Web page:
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How To Choose a Great Skatepark Site

A skatepark is only as good as the site that it’s located within. And because a skatepark’s site is so critical to the ongoing success of the facility, finding the perfect one can often be one of the most arduous parts of the skatepark development process.  If you know the right qualities to strive for however, the site selection stage can be a lot less daunting.

After twenty years of skatepark design/build experience and hundreds of municipal skatepark projects, we’ve developed an intimate understanding of the site characteristics that ensure a skatepark can reach its full potential as a valuable community asset.

Here are the most important criteria we recommend focusing on when evaluating potential skatepark sites.



  • How easy would it be for law enforcement and parents to patrol and check-in on the skatepark?
  • Is the site surrounded by other active areas, giving wannabe hooligans the sense that eyes could be on them at any given time?


Our design/build project in Provo, Utah showcases a high-visibility site. It’s adjacent to a major thoroughfare – an effective deterrent against illicit behavior.



  • How centralized is the site? Is it on the outskirts of town and hard to get to for the majority of the town’s residents?
  • What is the proximity to public transport? (bus, train, bike trails, sidewalks for walking/skating, etc.)


Our client in Oskaloosa, Iowa made a smart decision when they strategically selected a skatepark site in the heart of the downtown – central to residential areas and public transportation.



  • Is there enough space to achieve the desired square footage? Is there potential for future expansion?
  • Is the shape of the space conducive to skateboarding traffic patterns or do awkward corners and boundaries create challenges?
  • Is the topography conducive to skatepark design? Do natural elevation changes present opportunities or challenges?
  • Would the scenery, aesthetics and atmosphere compliment a social gathering space like a skatepark?
  • Do water-table depth or existing drainage present opportunities or challenges?


The canvas for our 2009 design/build project at Possum Creek Park in Gainesville, Florida was ideal – a large open grassy area with topography suitable for both in-ground and above-ground construction.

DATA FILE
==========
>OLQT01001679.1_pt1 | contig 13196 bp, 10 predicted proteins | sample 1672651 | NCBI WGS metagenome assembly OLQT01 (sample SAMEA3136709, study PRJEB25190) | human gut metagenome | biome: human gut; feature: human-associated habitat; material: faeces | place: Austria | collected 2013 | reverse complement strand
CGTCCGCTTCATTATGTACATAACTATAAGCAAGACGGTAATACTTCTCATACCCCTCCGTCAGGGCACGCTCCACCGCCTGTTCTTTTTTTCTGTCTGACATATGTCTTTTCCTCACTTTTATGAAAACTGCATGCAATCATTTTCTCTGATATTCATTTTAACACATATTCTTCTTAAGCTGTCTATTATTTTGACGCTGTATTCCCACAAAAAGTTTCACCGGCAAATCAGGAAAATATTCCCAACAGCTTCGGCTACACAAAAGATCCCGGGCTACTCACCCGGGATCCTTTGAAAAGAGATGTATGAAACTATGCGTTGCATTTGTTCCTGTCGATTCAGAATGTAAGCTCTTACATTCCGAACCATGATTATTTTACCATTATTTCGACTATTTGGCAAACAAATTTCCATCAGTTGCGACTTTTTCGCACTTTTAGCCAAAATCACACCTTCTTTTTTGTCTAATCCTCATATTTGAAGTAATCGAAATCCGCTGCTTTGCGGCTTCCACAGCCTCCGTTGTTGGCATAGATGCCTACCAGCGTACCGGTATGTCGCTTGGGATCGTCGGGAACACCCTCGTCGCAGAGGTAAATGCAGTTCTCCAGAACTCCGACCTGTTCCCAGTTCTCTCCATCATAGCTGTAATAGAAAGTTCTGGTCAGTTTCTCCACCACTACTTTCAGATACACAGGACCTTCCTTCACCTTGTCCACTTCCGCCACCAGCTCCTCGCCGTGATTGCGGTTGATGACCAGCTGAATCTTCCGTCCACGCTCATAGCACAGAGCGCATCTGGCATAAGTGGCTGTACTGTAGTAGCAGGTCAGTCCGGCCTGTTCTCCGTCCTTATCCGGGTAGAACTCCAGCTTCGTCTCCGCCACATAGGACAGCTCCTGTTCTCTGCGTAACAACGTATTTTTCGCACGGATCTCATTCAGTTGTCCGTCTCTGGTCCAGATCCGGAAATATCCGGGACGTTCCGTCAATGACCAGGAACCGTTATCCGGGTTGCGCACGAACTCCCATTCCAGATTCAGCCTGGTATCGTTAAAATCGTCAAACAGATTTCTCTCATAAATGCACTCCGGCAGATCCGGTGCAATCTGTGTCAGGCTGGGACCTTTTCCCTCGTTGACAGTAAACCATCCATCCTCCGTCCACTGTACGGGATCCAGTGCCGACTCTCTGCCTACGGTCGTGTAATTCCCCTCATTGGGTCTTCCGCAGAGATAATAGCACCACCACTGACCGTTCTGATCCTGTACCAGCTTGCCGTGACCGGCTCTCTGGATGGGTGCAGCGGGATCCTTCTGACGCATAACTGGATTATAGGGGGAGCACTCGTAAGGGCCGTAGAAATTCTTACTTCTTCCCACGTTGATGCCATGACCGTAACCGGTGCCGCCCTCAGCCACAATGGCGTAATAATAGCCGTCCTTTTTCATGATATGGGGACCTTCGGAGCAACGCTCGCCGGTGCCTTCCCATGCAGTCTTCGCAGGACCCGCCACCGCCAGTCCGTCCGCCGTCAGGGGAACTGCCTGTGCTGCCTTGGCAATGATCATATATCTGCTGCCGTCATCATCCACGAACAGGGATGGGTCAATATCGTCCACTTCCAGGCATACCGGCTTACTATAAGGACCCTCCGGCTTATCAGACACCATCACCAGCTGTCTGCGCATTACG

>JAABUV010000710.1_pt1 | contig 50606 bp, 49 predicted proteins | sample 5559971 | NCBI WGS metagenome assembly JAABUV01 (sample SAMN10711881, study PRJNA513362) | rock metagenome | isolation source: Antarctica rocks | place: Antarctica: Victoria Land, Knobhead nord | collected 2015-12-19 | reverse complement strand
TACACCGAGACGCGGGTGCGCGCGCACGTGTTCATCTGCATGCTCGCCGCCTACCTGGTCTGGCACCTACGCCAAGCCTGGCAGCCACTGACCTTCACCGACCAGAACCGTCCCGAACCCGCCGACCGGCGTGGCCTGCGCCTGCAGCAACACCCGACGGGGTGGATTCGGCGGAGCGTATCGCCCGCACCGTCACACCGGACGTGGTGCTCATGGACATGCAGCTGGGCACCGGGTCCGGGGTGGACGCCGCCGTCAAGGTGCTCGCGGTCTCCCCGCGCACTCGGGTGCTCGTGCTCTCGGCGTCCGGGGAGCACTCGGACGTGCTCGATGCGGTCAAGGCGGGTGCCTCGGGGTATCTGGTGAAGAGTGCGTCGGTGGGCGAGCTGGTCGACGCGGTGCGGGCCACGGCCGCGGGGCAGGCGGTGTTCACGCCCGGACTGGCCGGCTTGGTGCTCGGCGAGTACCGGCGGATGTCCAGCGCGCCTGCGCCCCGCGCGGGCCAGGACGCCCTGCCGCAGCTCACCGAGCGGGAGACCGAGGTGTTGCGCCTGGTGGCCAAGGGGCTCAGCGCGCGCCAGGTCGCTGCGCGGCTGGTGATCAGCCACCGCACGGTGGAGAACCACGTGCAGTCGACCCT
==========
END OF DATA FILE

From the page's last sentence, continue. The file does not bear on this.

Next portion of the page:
The site we were presented with for a small project in Silver Spring, Maryland, on the other hand, was extremely challenging – tightly surrounded by walls, pedestrian walkways and trees.



  • Does the agency already own the property? Is it properly zoned? Or would a property acquisition and zoning process be lengthy and challenging?
  • Would use of the site require demolition of existing structures? How extensive?
  • Does use of the site for a skatepark conflict with future plans for the space?


Our design/build project at Rowley Park in Gardena, California replaced an aging and under-utilized racquetball court with an extremely well-used public skatepark.  Demolition of the racquetball court presented a hurdle, but was minor in the grand scheme of things and diverted only a small portion of the construction budget. Thinking “green” we also recycled 90% of the lumber from the racquetball court and used it to frame various concrete features within the skatepark.



  • Does they site have existing support amenities such as parking, restrooms, water fountain, etc. within walking distance or would they have to be created?


The site of our design/build project at Hansen Dam in Los Angeles, California was already supported by existing parking lots, restrooms, water fountains and shade.  This allowed the construction budget to focus exclusively on skateable terrain.



  • Would use of the site for a skatepark conflict with other activities within the overall space? Would a skatepark displace an existing recreational activity?
  • Would use of the site for a skatepark damage natural or cultural resources?
  • Would the proximity to homes cause excess noise?


Our 2012 project at Fergusson Park in Rialto, California transformed an un-used concrete slab into an architectural community skate plaza – resulting in a positive impact on the space. The site is also located several hundred feet away from homes, so the project did not have to contend with any NIMBY concerns.

If you’ve undertaken a skatepark effort and would like a professional opinion on various sites within your community, please get in touch today.

Posted in: Advocacy

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